Debaters argue education reform

Dr. David Claborn, professor poltical science, and CHG President Matthew Van Dyke listen to the opposing side at the debate on education reform. Photo by Ethan Barse.

By Jenny White

Previous debates have showcased hot topics in politics but this year the Capitol Hill Gang’s (CHG) fall debate focused on an issue that is often overlooked: education reform.

Seven questions were presented to the two opposing sides followed by a short question-and-answer session involving the audience.

One side advocated the federal government’s moderation and funding of all education, while the other proposed that states, communities, the private sector and parents should be in control of decisions regarding the education of school-age children.

Both sides agreed the current education system in the United States is not thriving.

Some of the topics included the effectiveness of public schools and charter schools, tracking systems and the legitimacy of parents in choosing a child’s education.

The federal side based their arguments on statistics and one debater claimed the community side was dealing too much in social theory without statistical evidence.

A prominent theory presented by the community side was that the federal government cannot understand the individual needs of schools in various states.

The community side argued national testing standards are not an effective way to measure individual progress since each state educates differently. The federal side claimed parents and local communities are not as qualified as government officials to make decisions.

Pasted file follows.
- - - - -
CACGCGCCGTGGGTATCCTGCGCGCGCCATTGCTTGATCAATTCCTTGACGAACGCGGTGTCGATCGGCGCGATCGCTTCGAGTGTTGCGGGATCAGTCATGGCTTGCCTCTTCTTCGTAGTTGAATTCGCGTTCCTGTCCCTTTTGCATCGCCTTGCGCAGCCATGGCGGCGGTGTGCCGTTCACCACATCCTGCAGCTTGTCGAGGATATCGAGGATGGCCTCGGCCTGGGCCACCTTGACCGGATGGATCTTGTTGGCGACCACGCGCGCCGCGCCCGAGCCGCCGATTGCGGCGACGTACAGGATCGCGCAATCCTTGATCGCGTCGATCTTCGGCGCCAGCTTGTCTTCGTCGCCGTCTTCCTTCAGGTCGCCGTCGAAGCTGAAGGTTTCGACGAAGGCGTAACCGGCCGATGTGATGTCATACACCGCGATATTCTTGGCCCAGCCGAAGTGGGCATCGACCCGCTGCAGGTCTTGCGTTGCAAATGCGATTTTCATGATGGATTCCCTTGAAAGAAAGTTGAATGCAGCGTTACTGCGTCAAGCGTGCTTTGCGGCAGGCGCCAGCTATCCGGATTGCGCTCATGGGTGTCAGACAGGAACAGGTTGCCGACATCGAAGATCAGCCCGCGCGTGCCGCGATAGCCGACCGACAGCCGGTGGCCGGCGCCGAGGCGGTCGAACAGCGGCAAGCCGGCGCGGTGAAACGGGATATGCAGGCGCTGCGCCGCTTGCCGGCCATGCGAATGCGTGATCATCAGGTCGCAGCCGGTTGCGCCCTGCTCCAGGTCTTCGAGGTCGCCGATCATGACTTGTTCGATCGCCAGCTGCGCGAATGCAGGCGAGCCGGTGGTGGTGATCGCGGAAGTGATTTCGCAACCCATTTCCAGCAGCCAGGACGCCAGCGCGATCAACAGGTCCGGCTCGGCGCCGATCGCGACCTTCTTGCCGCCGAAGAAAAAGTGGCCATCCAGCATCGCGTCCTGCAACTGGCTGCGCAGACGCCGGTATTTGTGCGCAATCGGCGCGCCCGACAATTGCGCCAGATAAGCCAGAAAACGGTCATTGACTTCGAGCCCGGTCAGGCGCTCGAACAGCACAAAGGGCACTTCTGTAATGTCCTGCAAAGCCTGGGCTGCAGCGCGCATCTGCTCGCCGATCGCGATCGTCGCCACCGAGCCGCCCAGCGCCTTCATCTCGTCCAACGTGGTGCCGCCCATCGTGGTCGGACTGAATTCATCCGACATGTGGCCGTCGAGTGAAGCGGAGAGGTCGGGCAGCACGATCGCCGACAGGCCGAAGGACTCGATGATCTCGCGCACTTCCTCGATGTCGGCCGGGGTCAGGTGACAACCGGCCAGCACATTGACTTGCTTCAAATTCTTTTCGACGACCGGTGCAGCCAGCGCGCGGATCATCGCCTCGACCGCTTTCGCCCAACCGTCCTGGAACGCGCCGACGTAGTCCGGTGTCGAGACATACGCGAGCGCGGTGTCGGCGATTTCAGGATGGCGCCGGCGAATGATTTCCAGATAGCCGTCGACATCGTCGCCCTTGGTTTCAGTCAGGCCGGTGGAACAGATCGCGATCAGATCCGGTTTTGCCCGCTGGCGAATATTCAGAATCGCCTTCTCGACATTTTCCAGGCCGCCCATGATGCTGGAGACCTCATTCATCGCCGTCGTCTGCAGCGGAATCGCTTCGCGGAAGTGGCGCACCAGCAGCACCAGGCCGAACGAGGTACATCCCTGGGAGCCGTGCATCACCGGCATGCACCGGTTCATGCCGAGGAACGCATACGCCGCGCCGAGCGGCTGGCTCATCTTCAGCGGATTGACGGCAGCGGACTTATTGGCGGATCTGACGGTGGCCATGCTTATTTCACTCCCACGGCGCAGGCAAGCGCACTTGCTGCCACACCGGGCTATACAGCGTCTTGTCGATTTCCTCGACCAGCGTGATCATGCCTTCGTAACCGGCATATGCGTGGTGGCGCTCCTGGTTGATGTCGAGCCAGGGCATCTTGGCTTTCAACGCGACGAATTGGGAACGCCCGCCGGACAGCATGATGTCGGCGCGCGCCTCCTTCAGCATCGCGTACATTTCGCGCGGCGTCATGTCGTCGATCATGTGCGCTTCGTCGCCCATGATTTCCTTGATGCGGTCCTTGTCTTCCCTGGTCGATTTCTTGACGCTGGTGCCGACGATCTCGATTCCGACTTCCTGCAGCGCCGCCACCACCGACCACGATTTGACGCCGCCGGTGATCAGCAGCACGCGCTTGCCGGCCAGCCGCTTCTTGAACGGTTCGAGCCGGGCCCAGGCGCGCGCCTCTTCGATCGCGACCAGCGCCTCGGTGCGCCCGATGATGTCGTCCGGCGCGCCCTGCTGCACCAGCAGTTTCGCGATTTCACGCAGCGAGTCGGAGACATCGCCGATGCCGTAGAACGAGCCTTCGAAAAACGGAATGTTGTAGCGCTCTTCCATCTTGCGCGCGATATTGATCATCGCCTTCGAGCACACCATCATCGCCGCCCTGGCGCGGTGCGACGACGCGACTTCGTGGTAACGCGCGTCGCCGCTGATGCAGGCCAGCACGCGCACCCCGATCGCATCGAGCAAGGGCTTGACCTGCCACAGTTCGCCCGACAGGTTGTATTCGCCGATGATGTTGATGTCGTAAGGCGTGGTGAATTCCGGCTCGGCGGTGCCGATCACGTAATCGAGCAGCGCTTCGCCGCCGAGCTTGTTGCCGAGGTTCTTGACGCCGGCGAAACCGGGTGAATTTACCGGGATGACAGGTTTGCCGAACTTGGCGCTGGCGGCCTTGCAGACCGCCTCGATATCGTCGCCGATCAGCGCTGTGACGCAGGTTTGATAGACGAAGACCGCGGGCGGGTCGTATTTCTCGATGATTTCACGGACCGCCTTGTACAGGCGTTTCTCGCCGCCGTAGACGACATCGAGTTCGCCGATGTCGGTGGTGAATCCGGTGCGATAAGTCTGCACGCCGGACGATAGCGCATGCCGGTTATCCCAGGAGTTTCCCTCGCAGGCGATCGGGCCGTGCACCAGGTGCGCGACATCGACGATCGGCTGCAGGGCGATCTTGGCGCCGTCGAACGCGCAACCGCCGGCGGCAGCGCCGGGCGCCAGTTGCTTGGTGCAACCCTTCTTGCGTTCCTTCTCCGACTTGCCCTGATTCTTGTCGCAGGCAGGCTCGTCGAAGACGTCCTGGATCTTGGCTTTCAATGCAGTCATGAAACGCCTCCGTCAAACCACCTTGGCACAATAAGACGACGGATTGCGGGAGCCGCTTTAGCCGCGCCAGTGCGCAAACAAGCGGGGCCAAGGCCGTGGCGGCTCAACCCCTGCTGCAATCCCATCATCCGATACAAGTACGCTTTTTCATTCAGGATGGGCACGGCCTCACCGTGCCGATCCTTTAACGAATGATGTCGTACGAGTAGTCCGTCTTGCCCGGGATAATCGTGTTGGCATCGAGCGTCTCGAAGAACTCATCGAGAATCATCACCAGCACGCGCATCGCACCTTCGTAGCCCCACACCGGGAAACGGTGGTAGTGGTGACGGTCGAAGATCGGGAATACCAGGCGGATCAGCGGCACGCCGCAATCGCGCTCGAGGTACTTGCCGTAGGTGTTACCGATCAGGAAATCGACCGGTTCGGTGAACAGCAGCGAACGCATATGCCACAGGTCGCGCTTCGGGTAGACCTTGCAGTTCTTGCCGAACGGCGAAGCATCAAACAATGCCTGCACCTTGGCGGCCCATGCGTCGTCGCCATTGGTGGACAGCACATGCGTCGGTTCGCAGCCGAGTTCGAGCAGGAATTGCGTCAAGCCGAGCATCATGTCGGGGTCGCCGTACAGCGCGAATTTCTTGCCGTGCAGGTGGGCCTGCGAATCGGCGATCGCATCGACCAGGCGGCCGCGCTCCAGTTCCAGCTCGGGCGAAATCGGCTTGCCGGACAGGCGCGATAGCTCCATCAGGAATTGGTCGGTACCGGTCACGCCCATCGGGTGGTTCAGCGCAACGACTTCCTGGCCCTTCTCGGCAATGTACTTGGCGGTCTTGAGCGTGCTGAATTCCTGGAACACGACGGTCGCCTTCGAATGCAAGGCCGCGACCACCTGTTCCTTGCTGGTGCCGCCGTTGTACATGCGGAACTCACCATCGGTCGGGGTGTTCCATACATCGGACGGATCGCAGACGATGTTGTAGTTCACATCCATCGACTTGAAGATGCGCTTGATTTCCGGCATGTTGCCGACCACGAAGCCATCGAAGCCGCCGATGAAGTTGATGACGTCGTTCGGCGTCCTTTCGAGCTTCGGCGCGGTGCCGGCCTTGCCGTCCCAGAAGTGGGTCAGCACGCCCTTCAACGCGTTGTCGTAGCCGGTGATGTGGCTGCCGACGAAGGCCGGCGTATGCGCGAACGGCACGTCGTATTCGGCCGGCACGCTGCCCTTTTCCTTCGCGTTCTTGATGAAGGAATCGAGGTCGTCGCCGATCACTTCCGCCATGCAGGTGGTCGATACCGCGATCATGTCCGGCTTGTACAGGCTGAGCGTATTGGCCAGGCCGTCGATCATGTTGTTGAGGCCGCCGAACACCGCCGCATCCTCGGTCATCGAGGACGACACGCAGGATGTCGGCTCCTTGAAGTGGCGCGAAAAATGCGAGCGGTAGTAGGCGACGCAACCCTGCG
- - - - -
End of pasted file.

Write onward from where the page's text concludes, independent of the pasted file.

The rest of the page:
Dr. Brian Woodworth, professor of criminal justice, debated for the federal side, giving an anecdote about community-driven schools and the problem they present to students who want to pursue professional careers.

“In a town I once lived in, the school taught boys to be farmers and girls to have babies. Those kids are going to have trouble if they ever wish to enter the professional world,” he said.

The community side claimed parents and local teachers should be responsible for making choices in a student’s education.

“Regardless of whether a parent is qualified, it is still their right to make choices about their own child’s education. This is not the government’s decision,” said debater and CHG President Matt Van Dyke.

Audience members supported this statement with approving shouts and clapping.

By the end of the debate neither side proposed a plan for a new educational policy.

Although the crowd was smaller compared to previous debate attendance, Van Dyke believed the event was still a success.

“I’d say the debate was a great presentation of a political issue that is often swept under the rug,” he said. “For sure, the topic choice meant a smaller crowd, however, since this was the first debate for a new club administration, I would say it went well.”

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